Polls have generally found Trump’s support among white non-college-educated voters softening. This finding was recently echoed by the eminent Democratic pollster Stanley Greenberg, who conducted focus groups this summer with white non-college-educated voters in rural Maine, Michigan, Ohio, and Wisconsin, three-quarters of whom had voted for Trump in 2016 and less than half of whom planned to do so again. In the sessions, Greenberg wrote, many of the voters spoke of living with disabilities and expressed anxieties about their access to health care. Greenberg wrote, “I have never seen such a poignant discussion of the health and disability problems facing families and their children, the risks they faced at work, and the prospect of even higher health care and prescription drug costs. The final straw was a president who battled not for the ‘forgotten Americans,’ but for himself, the top one percent, and the biggest, greediest companies.
In 2016, the story of Trump’s coalition was of the rise of the white voter without a college degree—of people who told reporters that they felt they had been left behind, of non-cosmopolitan places with declining economies. Perhaps that was always too narrow a story, but even if it fit the electorate in 2016, it no longer applies to this one. Winning in 2020 would require Trump to replicate elements both of his coalition and of George W. Bush’s—white working-class voters in the upper Midwest and Latino voters and business conservatives in the Sun Belt. In spending the past few weeks warning prosperous suburban voters about disorder in the cities, he was urging them to see themselves in the same way that voters in Midwestern factory towns came to see themselves four years ago—as standing on the wrong side of a demographic wave. His theme can’t be strength, not after the passivity of his response to the pandemic. But he still can convey the sensation of loss.
Part of the experience of the Trump era, for Republican strategists, has been watching their party made over, to conform to a base of white voters who never went to college and then realizing that the primal fury of the Trump movement characterized more of the Republican base than they had previously suspected—that it moved some moderates and some non-white voters, too. Bill Kristol, the Republican eminence who has spent much of the past four years arguing that Trump represents a singular threat to democracy, pointed out to me that those arguments had generally not moved many Republican voters and had been rejected by elected Republicans. About the 2020 election, he sounded relatively sanguine—he thought that Biden was in a very strong position—but about the conservative temperament, he was less reassured. I asked whether he was more or less worried about the conservative preference for a strongman than he was in 2017. “Much more worried,” Kristol said.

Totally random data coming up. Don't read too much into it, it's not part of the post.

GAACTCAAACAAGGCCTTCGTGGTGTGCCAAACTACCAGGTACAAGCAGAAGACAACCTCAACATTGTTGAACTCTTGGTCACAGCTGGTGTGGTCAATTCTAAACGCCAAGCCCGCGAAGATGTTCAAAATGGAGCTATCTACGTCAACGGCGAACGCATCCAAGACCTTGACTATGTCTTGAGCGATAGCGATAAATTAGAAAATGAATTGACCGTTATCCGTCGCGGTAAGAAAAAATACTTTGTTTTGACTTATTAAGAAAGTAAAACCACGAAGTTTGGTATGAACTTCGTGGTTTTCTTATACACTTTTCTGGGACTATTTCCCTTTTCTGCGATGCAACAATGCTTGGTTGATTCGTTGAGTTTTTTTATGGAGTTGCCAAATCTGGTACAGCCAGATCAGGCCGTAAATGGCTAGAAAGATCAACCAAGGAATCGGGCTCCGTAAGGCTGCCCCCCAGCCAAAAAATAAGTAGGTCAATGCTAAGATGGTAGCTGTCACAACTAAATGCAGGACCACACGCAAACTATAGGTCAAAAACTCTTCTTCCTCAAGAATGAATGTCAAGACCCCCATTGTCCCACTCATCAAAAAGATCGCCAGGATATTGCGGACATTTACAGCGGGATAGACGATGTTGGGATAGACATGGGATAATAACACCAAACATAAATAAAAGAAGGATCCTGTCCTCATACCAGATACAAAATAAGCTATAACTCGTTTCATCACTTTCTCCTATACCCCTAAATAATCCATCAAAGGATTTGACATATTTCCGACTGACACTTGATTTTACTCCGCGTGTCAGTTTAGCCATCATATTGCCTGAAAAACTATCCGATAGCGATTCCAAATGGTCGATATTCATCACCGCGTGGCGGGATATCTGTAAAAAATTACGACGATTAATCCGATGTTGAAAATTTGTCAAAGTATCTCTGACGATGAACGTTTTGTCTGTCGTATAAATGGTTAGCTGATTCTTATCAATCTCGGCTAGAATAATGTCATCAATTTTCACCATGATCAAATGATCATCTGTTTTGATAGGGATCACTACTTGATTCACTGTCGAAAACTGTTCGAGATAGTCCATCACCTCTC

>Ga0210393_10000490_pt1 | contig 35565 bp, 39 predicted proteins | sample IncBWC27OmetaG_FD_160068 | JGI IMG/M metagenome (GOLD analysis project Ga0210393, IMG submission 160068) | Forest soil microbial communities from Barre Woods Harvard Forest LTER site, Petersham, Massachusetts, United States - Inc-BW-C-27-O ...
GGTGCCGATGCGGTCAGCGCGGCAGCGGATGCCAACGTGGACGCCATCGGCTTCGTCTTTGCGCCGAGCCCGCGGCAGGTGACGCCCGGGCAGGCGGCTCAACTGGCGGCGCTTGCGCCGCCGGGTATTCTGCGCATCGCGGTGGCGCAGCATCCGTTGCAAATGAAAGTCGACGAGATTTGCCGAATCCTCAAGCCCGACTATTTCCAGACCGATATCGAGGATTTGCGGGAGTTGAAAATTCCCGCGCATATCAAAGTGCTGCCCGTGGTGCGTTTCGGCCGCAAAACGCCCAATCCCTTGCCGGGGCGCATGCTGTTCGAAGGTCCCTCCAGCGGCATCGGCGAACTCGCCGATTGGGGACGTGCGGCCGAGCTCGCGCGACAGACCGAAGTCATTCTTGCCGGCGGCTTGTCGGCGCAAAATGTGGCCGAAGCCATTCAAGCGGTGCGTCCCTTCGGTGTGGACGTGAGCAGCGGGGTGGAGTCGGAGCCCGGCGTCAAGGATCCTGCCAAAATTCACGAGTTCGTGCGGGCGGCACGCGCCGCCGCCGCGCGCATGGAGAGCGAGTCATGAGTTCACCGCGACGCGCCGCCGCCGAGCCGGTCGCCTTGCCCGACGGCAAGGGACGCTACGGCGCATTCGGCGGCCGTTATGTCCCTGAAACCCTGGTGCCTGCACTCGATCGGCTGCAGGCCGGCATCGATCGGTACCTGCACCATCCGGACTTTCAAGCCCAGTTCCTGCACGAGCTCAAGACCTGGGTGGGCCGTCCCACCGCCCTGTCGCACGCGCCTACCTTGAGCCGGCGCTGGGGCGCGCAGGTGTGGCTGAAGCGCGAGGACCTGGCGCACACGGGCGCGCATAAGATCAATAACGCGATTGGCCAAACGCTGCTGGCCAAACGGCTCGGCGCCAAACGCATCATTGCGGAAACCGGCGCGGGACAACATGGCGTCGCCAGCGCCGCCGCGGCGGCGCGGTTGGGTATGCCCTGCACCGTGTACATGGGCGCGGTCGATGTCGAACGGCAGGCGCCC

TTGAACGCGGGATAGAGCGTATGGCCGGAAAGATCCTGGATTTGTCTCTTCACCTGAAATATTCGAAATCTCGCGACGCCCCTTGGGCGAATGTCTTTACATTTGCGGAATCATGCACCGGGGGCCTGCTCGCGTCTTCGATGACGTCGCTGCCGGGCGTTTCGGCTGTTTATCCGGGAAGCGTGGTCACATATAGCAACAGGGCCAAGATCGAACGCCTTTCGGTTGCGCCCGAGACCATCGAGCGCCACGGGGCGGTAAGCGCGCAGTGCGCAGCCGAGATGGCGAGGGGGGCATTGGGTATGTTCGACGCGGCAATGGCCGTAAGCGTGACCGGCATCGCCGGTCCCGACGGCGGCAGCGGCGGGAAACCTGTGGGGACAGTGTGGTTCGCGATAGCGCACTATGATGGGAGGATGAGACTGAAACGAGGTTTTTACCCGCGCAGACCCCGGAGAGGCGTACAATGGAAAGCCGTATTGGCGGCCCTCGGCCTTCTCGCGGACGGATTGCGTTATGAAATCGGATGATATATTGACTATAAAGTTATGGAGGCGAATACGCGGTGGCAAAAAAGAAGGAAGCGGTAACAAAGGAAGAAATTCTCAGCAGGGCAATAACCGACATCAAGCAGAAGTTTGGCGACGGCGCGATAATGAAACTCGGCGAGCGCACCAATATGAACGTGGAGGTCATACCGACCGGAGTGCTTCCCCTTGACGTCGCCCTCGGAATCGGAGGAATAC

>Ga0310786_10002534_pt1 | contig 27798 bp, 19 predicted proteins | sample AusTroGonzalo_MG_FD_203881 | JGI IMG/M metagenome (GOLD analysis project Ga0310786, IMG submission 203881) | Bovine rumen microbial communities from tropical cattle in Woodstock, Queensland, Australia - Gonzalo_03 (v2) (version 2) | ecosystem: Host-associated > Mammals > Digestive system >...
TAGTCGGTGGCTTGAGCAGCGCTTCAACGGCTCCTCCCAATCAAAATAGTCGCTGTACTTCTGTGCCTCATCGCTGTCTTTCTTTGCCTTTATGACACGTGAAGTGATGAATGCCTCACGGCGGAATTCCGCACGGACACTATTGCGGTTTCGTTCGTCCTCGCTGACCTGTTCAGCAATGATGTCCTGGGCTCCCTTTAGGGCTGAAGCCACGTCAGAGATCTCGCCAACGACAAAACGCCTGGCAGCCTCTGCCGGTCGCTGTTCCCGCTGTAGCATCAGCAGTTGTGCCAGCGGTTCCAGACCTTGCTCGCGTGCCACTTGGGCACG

Less than sixty days out from the election, Trump, unburdened by official campaign themes or facts, seems to be chasing a surprisingly large and protean coalition. At a Florida rally on Tuesday, Trump, who has long publicly doubted the science of climate change and championed coal mining and fracking, called himself “the great environmentalist” and called on Congress to expand protections against offshore drilling. Roe said that Trump might still be the Party’s best bet to reach conservative Latino and Black voters. He also pointed out that Trump has had more success at bringing white working-class voters into the Party than anyone since Reagan. Even in a pandemic, Trump’s crowds fill stadiums and overflow into parking lots. Roe said, “It’s a startling thing to say, but he’s the best crossover politician Republicans have.”
Read More About the 2020 Election
- Can Joe Biden win the Presidency based on a promise of generational change?
- The fall and rise of Kamala Harris.
- When a sitting President threatens to delay a sacrosanct American ritual like an election, you should listen.
- To understand the path Donald Trump has taken to the 2020 election, look at what he has provided the executive class.
- What happens if Trump fights the election results?
- The refusal by Mitch McConnell to rein in Trump is looking riskier than ever.
Benjamin Wallace-Wells began contributing to The New Yorker in 2006 and joined the magazine as a staff writer in 2015. He writes mainly about American politics and society.